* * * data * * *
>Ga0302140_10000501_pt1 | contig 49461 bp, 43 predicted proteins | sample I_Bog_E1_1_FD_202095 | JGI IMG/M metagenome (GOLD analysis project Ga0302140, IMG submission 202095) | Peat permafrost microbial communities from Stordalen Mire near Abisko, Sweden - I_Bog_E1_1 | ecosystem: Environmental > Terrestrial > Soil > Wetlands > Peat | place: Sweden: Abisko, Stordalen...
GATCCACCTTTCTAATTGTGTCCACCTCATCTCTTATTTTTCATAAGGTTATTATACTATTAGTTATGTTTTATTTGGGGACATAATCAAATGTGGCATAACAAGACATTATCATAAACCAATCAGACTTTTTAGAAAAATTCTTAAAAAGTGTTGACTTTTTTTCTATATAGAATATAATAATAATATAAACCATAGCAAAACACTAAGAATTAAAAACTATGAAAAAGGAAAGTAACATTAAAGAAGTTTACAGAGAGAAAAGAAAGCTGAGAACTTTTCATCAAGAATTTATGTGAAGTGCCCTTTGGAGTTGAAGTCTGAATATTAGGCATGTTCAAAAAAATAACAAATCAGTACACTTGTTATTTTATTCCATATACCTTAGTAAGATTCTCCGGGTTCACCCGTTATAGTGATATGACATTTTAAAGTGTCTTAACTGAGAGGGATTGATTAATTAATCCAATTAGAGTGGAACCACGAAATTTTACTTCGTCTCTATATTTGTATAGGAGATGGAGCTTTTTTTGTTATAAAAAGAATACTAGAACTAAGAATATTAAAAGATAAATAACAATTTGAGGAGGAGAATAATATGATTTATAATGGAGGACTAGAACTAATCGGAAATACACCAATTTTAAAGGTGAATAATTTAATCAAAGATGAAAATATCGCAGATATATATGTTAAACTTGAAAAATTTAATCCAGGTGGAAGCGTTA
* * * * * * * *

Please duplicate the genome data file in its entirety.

>Ga0302140_10000501_pt1 | contig 49461 bp, 43 predicted proteins | sample I_Bog_E1_1_FD_202095 | JGI IMG/M metagenome (GOLD analysis project Ga0302140, IMG submission 202095) | Peat permafrost microbial communities from Stordalen Mire near Abisko, Sweden - I_Bog_E1_1 | ecosystem: Environmental > Terrestrial > Soil > Wetlands > Peat | place: Sweden: Abisko, Stordalen...
GATCCACCTTTCTAATTGTGTCCACCTCATCTCTTATTTTTCATAAGGTTATTATACTATTAGTTATGTTTTATTTGGGGACATAATCAAATGTGGCATAACAAGACATTATCATAAACCAATCAGACTTTTTAGAAAAATTCTTAAAAAGTGTTGACTTTTTTTCTATATAGAATATAATAATAATATAAACCATAGCAAAACACTAAGAATTAAAAACTATGAAAAAGGAAAGTAACATTAAAGAAGTTTACAGAGAGAAAAGAAAGCTGAGAACTTTTCATCAAGAATTTATGTGAAGTGCCCTTTGGAGTTGAAGTCTGAATATTAGGCATGTTCAAAAAAATAACAAATCAGTACACTTGTTATTTTATTCCATATACCTTAGTAAGATTCTCCGGGTTCACCCGTTATAGTGATATGACATTTTAAAGTGTCTTAACTGAGAGGGATTGATTAATTAATCCAATTAGAGTGGAACCACGAAATTTTACTTCGTCTCTATATTTGTATAGGAGATGGAGCTTTTTTTGTTATAAAAAGAATACTAGAACTAAGAATATTAAAAGATAAATAACAATTTGAGGAGGAGAATAATATGATTTATAATGGAGGACTAGAACTAATCGGAAATACACCAATTTTAAAGGTGAATAATTTAATCAAAGATGAAAATATCGCAGATATATATGTTAAACTTGAAAAATTTAATCCAGGTGGAAGCGTTA